South Korean lawmakers approve bill opening domestic rice market wider
New law draws protests. Rice is the main source of farmers' income, but local production cannot comepte with foreign markets. As a member of the World Trade Organisation, South Korea must respect the rules and open its doors.

Seoul (AsiaNews/Agencies) – South Korea's National Assembly approved a bill further opening the domestic rice market to imports by a margin of 139 votes in favour, 61 against and 23 abstentions in the 299-member chamber.

"We inevitably passed the bill in a ratification vote. All of us may feel heartbroken, whether we voted for or against it," said Speaker Kim Won-ki, but "[g]iven that we live as a member of the international community, we have no other choice but to go this way."

Under a WTO-sponsored deal negotiated last year with rice-exporting countries, South Korea must raise its rice import quota to 7.96 per cent of total domestic consumption from the current 4 per cent. In return it won a 10-year grace period before it fully opens up its own market to rice imports.

Supporters of the deal warned that if the National Assembly failed to ratify it, South Korea would be forced to open up its markets without delay, with drastic consequences for farmers.

"Our stance is that we should have a 10-year grace period during which we should resolve problems regarding the farming sector while partially opening the rice market," said Chung Sye- kyun, head of the ruling Uri Party.

Even when the vote was under way angry farmers piled up sacks of rice and set them ablaze in villages and towns across the country, whilst others used tractors to block highways and dump rice outside provincial government buildings.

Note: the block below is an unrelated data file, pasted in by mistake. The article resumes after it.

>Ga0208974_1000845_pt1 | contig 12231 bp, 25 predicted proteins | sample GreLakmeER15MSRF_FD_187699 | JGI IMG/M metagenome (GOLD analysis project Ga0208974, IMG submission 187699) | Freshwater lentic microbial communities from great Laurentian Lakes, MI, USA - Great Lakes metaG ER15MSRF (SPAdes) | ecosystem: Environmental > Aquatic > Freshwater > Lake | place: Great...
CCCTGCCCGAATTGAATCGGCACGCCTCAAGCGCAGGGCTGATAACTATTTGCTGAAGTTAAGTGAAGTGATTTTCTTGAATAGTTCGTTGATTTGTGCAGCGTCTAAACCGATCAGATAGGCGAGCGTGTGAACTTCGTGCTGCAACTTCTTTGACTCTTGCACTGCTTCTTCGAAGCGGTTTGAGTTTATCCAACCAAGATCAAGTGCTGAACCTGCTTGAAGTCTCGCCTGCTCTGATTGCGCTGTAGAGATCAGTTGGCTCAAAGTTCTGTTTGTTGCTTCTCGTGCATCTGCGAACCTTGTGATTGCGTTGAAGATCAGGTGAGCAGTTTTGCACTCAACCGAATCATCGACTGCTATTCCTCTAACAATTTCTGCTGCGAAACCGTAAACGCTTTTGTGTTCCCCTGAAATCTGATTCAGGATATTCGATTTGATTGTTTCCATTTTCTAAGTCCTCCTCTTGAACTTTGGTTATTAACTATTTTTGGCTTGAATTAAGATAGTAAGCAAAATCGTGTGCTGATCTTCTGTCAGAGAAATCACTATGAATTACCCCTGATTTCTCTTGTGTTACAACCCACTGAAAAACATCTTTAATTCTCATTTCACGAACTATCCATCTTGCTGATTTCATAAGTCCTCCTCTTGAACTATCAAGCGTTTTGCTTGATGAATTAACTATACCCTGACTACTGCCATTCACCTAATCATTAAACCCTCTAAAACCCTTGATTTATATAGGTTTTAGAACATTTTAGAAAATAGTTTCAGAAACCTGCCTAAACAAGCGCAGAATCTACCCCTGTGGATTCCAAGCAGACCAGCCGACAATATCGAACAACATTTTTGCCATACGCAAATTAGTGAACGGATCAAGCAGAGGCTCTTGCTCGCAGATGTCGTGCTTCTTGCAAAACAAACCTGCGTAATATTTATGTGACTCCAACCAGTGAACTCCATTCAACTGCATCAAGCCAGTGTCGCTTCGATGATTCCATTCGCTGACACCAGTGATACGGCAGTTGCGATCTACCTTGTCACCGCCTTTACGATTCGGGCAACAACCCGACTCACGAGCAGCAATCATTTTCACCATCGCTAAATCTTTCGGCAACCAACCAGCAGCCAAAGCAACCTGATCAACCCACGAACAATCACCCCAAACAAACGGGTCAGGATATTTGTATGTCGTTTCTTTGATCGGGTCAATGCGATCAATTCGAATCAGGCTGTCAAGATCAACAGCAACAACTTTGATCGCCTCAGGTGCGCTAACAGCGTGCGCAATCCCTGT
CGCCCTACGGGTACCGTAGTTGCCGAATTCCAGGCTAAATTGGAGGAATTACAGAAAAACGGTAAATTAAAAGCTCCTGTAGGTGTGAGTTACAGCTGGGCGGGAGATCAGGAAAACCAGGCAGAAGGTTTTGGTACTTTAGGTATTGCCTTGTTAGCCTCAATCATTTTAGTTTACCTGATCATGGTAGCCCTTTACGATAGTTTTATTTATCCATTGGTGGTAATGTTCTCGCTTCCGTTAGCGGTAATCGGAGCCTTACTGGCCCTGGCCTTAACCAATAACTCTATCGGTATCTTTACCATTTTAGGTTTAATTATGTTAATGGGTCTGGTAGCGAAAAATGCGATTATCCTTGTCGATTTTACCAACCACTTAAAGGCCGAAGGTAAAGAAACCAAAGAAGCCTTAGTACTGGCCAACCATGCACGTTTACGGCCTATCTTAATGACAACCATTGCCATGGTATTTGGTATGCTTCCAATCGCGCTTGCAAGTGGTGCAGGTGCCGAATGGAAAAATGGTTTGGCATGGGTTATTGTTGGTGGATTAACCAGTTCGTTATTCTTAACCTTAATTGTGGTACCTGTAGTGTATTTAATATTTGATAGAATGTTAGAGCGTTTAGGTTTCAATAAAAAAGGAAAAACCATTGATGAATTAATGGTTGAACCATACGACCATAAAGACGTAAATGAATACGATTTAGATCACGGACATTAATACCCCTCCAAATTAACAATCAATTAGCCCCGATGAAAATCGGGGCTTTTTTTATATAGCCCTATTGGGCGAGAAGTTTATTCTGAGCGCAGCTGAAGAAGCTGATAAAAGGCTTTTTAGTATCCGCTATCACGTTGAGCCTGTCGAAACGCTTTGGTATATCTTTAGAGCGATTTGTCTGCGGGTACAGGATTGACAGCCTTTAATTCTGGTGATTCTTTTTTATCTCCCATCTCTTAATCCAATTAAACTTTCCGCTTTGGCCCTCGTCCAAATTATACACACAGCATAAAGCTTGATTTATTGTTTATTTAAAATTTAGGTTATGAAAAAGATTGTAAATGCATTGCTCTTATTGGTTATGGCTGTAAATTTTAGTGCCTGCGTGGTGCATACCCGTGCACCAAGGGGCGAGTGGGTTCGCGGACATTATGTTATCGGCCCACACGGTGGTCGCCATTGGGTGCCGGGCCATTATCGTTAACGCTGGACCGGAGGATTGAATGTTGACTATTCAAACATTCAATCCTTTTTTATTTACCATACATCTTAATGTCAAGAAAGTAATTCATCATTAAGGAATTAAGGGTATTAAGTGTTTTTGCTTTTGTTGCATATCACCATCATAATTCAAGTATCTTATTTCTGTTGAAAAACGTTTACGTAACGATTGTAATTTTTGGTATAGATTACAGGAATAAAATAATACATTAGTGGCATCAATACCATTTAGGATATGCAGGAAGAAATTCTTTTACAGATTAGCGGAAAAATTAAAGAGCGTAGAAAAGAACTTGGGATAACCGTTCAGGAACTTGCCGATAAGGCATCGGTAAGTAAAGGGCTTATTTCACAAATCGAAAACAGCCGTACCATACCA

A massive rally has been called for December 1 and some 2,500 South Korean protestors are expected to travel to Hong Kong for anti-WTO rallies to protest globalisation.

Although South Korea's dwindling number of farmers are among the world's most protected, their future now looks increasingly bleak, with globalisation gaining ground and their near-sacred rice markets soon to be prised open.

Farmers in South Korea typically depend on rice for about half their income, an income which averages just 75 per cent of that of their urban peers.

the government buys up one-third of the crop as growers produce more than the country needs, but farmers are  still heavily indebted—debts increased from 23.1 million won ( (US$ 174,800) per household to 26.9 million won in 2000-2004.

South Korean agriculture, based on back-breaking labour on small holdings of rice paddy and vegetable patches, remains extremely vulnerable to foreign competition. Tariffs are among the highest in the world. A whopping 600 per cent tariff is imposed on imported sesame to keep out cheap Chinese products that would wipe out the Korean crop.

The government has poured more than US$ 60 billion over the past 10 years into rural areas, and has announced a new plan to put another US$ 100 billion over the next 10 years into the agriculture sector. But it remains to be seen whether that will be enough to reverse a rural exodus to the cities.

More than half a million farmers have walked off their farms in four years, leaving 3.4 million people earning their livelihoods from farming.

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